AllRecipes also lets you select criteria (or filters) before submitting the search. Dropbox defaults the initial scope to All, but you can switch it to Files or Folders before or after tapping the search button.


AllRecipes pushes the limit of scoping options, Dropbox keeps it simple with just 3.

Offer reasonable scoping options based on the data set. Three to six scoping options are plenty, consider a search form for advanced searching capabilities.

Saved & Recent

Successful mobile interfaces follow a basic usability maxim: respect the users effort. Saved and recent searches do this by making it easy to select from previous searches, instead of retyping the same keywords or search criteria.


eBay lets customers explicity save searches. Both eBay and Walmart implicity save customers’ most recent searches.

Other options to respect the users’ effort involve location based searching options like Trulia, and bar code searching, like PriceCheck by Amazon.


Trulia offers location based searching, Amazon offers 4 ways to search.


Google Shopper offers scan and speak search options and a full search history grouped by search date.

Saved searches typically require additional steps to name a search for later use, whereas recent searches are implicitly saved and surfaced. Consider which one will best serve your customers’ needs.

Search Form

This pattern is characterized by a separate form for entering search criteria, and an explicit search button.


Search forms on WorldMate and airbnb.


WholeFood’s recipe search allows customers to add multiple criteria, course, category, special diets and keywords.

Minimize the number of input fields. Implement OS specific input controls properly. Follow form design best practices (alignment, labels, size).

Search Results

Once a search is performed the results can be displayed in the same screen or on a dedicate results screen. Results may be displayed in a table or list, on a map or satellite, or as thumbnail images. Multiple view options can be used depending on the type of results and user preferences.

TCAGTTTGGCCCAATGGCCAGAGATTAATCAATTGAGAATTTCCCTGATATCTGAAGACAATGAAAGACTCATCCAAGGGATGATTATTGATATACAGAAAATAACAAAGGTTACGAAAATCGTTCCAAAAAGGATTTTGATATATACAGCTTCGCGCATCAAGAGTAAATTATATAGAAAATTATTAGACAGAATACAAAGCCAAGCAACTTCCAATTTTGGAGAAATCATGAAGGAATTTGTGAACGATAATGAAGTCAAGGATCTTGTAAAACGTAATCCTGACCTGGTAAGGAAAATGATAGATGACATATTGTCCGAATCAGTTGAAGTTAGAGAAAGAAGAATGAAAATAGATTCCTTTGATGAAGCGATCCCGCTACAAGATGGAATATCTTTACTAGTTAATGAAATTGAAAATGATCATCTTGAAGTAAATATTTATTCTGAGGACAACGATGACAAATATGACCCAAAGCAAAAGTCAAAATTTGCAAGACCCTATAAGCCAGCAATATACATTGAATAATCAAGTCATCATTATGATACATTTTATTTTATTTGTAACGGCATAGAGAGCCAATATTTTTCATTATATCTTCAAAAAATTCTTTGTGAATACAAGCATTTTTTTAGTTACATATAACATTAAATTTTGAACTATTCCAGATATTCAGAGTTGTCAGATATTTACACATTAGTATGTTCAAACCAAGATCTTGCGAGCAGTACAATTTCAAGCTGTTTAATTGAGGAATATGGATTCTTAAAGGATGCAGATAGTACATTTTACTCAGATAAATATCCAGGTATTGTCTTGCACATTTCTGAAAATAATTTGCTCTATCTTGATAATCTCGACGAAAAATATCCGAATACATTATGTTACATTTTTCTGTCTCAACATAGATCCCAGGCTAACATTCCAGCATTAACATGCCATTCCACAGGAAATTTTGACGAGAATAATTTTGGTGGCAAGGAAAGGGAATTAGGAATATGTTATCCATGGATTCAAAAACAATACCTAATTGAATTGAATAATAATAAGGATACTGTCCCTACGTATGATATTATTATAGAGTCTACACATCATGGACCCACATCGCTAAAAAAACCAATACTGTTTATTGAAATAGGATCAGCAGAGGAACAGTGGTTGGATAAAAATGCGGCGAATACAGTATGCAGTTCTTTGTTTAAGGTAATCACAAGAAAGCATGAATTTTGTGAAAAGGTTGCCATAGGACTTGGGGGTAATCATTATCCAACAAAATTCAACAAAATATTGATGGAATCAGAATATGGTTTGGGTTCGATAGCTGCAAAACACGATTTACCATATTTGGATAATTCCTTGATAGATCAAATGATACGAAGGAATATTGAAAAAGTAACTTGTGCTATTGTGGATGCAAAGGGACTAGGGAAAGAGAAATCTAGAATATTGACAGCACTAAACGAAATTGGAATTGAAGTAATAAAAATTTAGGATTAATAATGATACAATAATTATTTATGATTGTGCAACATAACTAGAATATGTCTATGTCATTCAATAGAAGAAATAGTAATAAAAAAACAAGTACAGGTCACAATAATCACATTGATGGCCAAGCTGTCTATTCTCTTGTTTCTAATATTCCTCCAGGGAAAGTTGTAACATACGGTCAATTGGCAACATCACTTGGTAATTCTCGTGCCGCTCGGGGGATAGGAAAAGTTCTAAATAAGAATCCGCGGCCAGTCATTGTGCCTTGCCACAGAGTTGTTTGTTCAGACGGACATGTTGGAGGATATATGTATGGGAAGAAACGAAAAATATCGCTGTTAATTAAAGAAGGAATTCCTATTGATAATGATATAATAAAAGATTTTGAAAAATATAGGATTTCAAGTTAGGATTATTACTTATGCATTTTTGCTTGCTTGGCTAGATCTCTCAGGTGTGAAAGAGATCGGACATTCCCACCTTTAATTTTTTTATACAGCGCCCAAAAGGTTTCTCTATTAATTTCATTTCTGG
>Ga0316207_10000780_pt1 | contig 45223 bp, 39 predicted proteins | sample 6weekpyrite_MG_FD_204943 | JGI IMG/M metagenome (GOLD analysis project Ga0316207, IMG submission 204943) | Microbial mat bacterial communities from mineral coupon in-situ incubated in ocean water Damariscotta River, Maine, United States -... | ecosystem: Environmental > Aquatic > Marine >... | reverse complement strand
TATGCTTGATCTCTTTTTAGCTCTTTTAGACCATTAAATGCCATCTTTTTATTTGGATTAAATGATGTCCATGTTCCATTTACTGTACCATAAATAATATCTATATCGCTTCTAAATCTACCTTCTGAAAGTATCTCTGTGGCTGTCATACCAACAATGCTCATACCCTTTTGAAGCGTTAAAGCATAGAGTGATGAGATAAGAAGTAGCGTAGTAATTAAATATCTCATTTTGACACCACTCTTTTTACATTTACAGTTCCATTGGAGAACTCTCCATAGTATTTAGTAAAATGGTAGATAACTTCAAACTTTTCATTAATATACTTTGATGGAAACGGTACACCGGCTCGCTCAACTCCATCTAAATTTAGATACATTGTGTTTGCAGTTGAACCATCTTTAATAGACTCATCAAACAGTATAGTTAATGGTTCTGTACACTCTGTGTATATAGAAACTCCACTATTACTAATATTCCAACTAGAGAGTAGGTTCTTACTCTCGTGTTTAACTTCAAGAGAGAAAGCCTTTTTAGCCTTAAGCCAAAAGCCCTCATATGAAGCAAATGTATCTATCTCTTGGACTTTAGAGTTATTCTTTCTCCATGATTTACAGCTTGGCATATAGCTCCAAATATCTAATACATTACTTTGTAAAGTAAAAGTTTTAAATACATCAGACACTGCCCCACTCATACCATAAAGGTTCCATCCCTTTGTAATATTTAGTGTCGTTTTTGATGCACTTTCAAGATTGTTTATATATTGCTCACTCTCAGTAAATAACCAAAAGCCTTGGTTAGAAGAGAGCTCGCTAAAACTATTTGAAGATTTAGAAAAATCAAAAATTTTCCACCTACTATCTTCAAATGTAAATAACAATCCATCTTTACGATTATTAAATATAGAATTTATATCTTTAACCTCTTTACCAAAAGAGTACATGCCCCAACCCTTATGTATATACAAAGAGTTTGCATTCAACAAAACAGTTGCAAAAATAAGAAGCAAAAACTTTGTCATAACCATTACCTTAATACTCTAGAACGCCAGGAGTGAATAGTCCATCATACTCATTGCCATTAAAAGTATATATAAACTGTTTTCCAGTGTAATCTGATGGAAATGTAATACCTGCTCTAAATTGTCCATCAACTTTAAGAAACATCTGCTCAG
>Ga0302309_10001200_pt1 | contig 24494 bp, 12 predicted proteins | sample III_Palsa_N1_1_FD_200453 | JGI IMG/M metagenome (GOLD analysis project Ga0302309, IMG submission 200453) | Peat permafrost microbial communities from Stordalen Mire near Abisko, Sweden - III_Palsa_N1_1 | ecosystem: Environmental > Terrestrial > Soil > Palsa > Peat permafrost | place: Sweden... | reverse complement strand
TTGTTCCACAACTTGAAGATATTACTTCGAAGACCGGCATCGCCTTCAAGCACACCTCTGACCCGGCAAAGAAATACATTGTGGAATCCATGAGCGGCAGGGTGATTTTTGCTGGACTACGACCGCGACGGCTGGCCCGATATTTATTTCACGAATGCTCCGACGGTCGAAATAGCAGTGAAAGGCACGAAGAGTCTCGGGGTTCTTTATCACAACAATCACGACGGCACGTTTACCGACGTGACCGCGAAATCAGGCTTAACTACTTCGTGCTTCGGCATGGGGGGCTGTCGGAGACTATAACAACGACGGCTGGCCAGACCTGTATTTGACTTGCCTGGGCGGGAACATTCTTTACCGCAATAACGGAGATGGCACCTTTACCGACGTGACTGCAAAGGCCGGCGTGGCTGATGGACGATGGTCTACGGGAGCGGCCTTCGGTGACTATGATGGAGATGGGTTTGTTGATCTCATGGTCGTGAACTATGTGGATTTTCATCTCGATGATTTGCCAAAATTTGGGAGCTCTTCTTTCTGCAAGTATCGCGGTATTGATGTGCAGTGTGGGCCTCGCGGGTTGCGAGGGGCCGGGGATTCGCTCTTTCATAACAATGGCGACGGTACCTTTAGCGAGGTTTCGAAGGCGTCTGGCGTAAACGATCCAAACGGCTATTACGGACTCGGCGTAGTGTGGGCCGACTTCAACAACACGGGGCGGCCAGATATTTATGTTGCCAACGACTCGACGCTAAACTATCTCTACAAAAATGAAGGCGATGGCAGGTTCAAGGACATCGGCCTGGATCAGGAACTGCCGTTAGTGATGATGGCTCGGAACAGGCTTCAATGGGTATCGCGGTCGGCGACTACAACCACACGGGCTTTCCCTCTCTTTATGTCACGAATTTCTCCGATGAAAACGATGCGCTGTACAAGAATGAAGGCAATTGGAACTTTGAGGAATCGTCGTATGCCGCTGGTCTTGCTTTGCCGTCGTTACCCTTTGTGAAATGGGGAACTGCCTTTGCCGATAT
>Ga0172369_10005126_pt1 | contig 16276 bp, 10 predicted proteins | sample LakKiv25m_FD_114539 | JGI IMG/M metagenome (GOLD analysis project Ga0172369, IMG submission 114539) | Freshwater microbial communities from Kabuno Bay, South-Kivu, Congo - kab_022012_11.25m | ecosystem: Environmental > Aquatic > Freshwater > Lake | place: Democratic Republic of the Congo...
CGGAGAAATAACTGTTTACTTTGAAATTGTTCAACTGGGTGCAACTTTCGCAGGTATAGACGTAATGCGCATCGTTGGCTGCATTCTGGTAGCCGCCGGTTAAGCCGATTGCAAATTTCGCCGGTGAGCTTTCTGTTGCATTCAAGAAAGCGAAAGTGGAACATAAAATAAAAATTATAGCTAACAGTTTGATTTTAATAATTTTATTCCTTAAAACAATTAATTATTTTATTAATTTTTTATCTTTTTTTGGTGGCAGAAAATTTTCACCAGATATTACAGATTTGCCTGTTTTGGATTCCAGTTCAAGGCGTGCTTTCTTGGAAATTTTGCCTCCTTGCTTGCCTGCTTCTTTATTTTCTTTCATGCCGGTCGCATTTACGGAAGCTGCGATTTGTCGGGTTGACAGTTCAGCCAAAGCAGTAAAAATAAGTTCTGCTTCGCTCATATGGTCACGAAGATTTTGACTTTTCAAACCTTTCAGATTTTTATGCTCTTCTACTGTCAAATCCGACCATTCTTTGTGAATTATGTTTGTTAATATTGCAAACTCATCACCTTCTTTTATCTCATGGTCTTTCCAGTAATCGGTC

Kayak and Foursquare (webOS) show the results in a table.


airbnb shows the results in a list and offers a map view toggle.


Zappos offers a list view and alternate carousel view for browsing search results.

Lazy loading is a common technique to use so that some results will be displayed while the rest are being loaded. Many applications offer either a button to explicitly “view more results” or will automatically load more results when the screen is flicked.


eBay Motors and Best Buy.

Label the results with the number returned. Use lazy loading instead of paging. Apply a reasonable default sort order. Avoid paging tables, they break the natural interaction model for viewing information on a mobile device.

Sort

It is important to choose a reasonable default sort for displaying search results. A little common sense plus user validation is the best way to choose the default sort order. These patterns offer options for changing the default sort:

  • Onscreen Sort
  • Sort Selector
  • Sort Form

Onscreen Sort

When there are only a few sort options, an onscreen sort can provide a simple one tap solution. Placing the sort toggle at the top or bottom of the screen will depend on the other screen elements.